DA and EFF benefitting from the politics of punishing the ANC

Susan Booysen

Political analyst, Wits School of Governance


Politics and elections make strange bedfellows – especially when it comes to punishing the African National Congress (ANC). As dominant party over an extended period – and a party-movement that has been arrogant and dismissive of opposition parties – the ANC has left a host of party political enemies in its wake. With a view to coalition politics, should the ANC fall short of outright majorities in this week’s elections, it is worth looking at some unlikely endorsements that the Democratic Alliance (DA) and the Economic Freedom Fighters (EFF) have been gaining.

Two of the latest developments in this series have been the NFP’s northern KwaZulu-Natal endorsement of the DA and the EFF’s more-than-cordial visit to former president Thabo Mbeki. The spectre of opposition parties ganging up against whichever party is their greatest enemy hints at some of the possibilities in local government coalition negotiations in the next two weeks.

The EFF has stated repeatedly that it will form alliances with any opposition party whose policies have some convergence with its own. The EFF added, equally emphatically, that it sees no point (should the local election results bear such an occasion) to help the ANC to stay in power. This week’s EFF visit to former president Thabo Mbeki fell short of formal endorsements, but the EFF leaders’ uncontrollable beaming faces when they emerged from the meeting tell a story of their own.

At local municipal level in the Zululand district municipality, councillor Sbusiso Mmhabela, the NFP Edumbe constituency chair and deputy mayor announced on Monday that he would endorse the DA. The NFP is disqualified from the race – except in Nquthu municipality – and the two bigger parties, the Inkatha Freedom Party (IFP) and ANC have been drooling over the possible spoils. The two dogs were fighting and the DA walked off with the bone.

This is reminiscent of events on the eve of the May 2014 national elections. Then the shack dwellers’ social movement, Abahlali baseMjondolo endorsed the DA. Abahlali, known for its protests against unlawful evictions and its advocacy for public housing and urban land for the poor, explained that it had decided to support the DA. This was despite fundamentally different politics, because the ANC had shown over time that it does not take the issues of the poor seriously. Being a shack dweller, Abahlali explained, resembles a prison sentence – except that the latter might be short-term. “When you’re poor and have no guarantee of upward mobility, living in a shack can be a life sentence”, said Abahlali with reference to its disappointment at the ANC’s lack of commitment to uplift South Africa’s poor.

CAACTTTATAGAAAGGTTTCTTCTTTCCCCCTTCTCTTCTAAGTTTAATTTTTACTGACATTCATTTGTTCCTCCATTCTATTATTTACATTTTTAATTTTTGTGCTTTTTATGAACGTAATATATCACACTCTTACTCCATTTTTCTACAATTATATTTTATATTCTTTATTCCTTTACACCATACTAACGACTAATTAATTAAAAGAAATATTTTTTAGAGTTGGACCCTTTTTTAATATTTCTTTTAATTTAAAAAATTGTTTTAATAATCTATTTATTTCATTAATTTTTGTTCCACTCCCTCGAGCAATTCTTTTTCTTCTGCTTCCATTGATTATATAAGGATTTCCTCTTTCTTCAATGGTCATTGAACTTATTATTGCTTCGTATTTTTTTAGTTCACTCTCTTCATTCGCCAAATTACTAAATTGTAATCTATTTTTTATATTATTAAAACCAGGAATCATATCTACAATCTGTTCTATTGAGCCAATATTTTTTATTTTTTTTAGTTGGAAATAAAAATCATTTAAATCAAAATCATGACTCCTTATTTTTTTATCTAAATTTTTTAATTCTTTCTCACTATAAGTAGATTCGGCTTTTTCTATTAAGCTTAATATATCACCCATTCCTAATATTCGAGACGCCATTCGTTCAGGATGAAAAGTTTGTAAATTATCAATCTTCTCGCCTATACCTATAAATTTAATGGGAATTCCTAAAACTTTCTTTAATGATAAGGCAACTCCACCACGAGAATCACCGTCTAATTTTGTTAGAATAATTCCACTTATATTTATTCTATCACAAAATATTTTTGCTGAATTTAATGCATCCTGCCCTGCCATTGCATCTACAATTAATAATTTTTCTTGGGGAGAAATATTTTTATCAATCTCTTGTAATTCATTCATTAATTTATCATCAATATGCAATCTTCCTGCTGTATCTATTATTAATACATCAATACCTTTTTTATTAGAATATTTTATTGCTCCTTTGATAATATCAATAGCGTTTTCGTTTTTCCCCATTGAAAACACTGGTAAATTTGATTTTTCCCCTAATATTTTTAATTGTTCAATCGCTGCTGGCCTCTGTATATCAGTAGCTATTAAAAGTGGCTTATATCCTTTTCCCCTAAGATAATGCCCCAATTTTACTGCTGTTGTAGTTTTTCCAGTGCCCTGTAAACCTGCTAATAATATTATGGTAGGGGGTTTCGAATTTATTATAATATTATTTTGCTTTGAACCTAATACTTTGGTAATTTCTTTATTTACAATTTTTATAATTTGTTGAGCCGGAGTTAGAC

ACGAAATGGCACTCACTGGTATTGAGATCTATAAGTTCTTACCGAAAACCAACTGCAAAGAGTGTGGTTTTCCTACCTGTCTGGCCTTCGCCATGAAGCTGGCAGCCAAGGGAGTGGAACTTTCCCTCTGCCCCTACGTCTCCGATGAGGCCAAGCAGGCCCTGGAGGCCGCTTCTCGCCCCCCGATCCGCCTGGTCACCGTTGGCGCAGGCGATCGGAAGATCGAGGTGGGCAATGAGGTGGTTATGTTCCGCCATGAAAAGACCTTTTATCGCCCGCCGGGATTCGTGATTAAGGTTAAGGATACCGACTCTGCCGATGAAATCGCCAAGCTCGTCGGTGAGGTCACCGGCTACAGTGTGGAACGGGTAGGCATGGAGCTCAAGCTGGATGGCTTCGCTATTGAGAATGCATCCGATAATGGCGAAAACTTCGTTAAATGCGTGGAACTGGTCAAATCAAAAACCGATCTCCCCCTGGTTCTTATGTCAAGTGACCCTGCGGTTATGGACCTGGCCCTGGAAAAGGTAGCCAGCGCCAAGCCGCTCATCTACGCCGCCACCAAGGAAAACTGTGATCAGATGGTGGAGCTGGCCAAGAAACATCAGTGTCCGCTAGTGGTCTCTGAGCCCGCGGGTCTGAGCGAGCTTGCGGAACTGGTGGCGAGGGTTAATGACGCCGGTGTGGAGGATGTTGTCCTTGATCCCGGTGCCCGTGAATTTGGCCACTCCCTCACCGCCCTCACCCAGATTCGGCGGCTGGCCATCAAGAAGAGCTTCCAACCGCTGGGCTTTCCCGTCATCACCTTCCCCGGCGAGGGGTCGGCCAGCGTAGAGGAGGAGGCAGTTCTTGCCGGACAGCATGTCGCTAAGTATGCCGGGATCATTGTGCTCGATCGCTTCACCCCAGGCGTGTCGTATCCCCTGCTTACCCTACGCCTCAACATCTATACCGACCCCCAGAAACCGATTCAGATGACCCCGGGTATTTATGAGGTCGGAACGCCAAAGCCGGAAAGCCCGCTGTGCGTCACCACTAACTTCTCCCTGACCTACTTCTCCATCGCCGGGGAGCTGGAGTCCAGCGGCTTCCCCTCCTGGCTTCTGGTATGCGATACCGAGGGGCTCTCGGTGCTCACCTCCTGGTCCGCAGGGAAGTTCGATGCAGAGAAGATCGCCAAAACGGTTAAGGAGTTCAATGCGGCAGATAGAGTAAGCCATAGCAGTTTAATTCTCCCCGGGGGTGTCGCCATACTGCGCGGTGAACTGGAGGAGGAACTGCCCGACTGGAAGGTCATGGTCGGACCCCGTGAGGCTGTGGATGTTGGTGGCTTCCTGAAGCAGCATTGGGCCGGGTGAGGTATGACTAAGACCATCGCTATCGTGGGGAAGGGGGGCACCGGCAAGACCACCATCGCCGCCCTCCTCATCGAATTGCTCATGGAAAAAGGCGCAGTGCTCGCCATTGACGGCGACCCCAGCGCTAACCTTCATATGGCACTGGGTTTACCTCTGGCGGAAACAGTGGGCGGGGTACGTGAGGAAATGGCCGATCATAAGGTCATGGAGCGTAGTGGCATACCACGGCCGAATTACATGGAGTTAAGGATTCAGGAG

In an interview with NGO GroundUp, Abahlali leader S’bu Zikode explained the organisation’s resentment of the ANC: “We want to weaken the ANC, hence our endorsement of the DA. But ultimately, this endorsement is tied by demands from Abahlali that the DA will have to honour.”

In June 2016 it was a sense of déjà vu when the Western Cape’s Ses’Khona People’s Rights Movement secretary general, Loyiso Nkohla, aligned himself with the DA. Soon thereafter a whole Ses’Khona faction came out in support of the DA. This appeared as a contradictory move. The movement had been saying that it was the DA’s anti-poor and segregation policies that had stirred the birth of Ses’Khona. Ses’Khona now cut its ties with the ANC, it said, because of the ANC’s failure to fulfil promises to the organisation. Another Ses’Khona leader added that the organisation did not wish to be further insulted by the ANC. The ANC in the past, according to Ses’Khona, had “used us for our votes and has lied to us”. It was reported at the time that disgruntlement with the ANC was fuelled by the absence of Nkohla’s name from the ANC’s candidates list.

In the 2016 local elections week, the NFP’s municipal leadership in the Edumbe municipality announced its move to endorse the DA in the local election. NFP councillor Mmhabela, also NFP constituency chairperson, steered the initiative. The NFP won coalition governing power alongside the ANC in 2011, but has since fallen out with the ANC. In late 2015 Maliyakhe Shelembe, NFP national chairperson, announced that the party’s hung-council working relationship with the ANC in general (including in Edumbe) had failed. The feeling was shared by the ANC.

The NFP grouping’s endorsement decision was informed by the party’s disqualification from local elections 2016, given its late-payment of election registration fees. The NFP alleged that its errant national treasures had been influenced (“bribed”) by the IFP. Given that the NFP had broken from the IFP (in the run-up to the 2011 local elections) there was institutionalised animosity and the NFP would certainly not reconcile with the IFP. Both the ANC and IFP, however, made overtures to the NFP supporters. (The NFP was only allowed by the IEC to context in Nquthu after the NFP in this municipality paid its registration on time, directly to the Electoral Commission.)

All of these new alliance-cooperation-sympathy moves were limited in scope and ultimately conditional. Yet, they demonstrated a volatility and fluidity in political realignment in South Africa. It could be that these events help us see a part of the dynamics of the 2016 round of municipal coalition negotiations.



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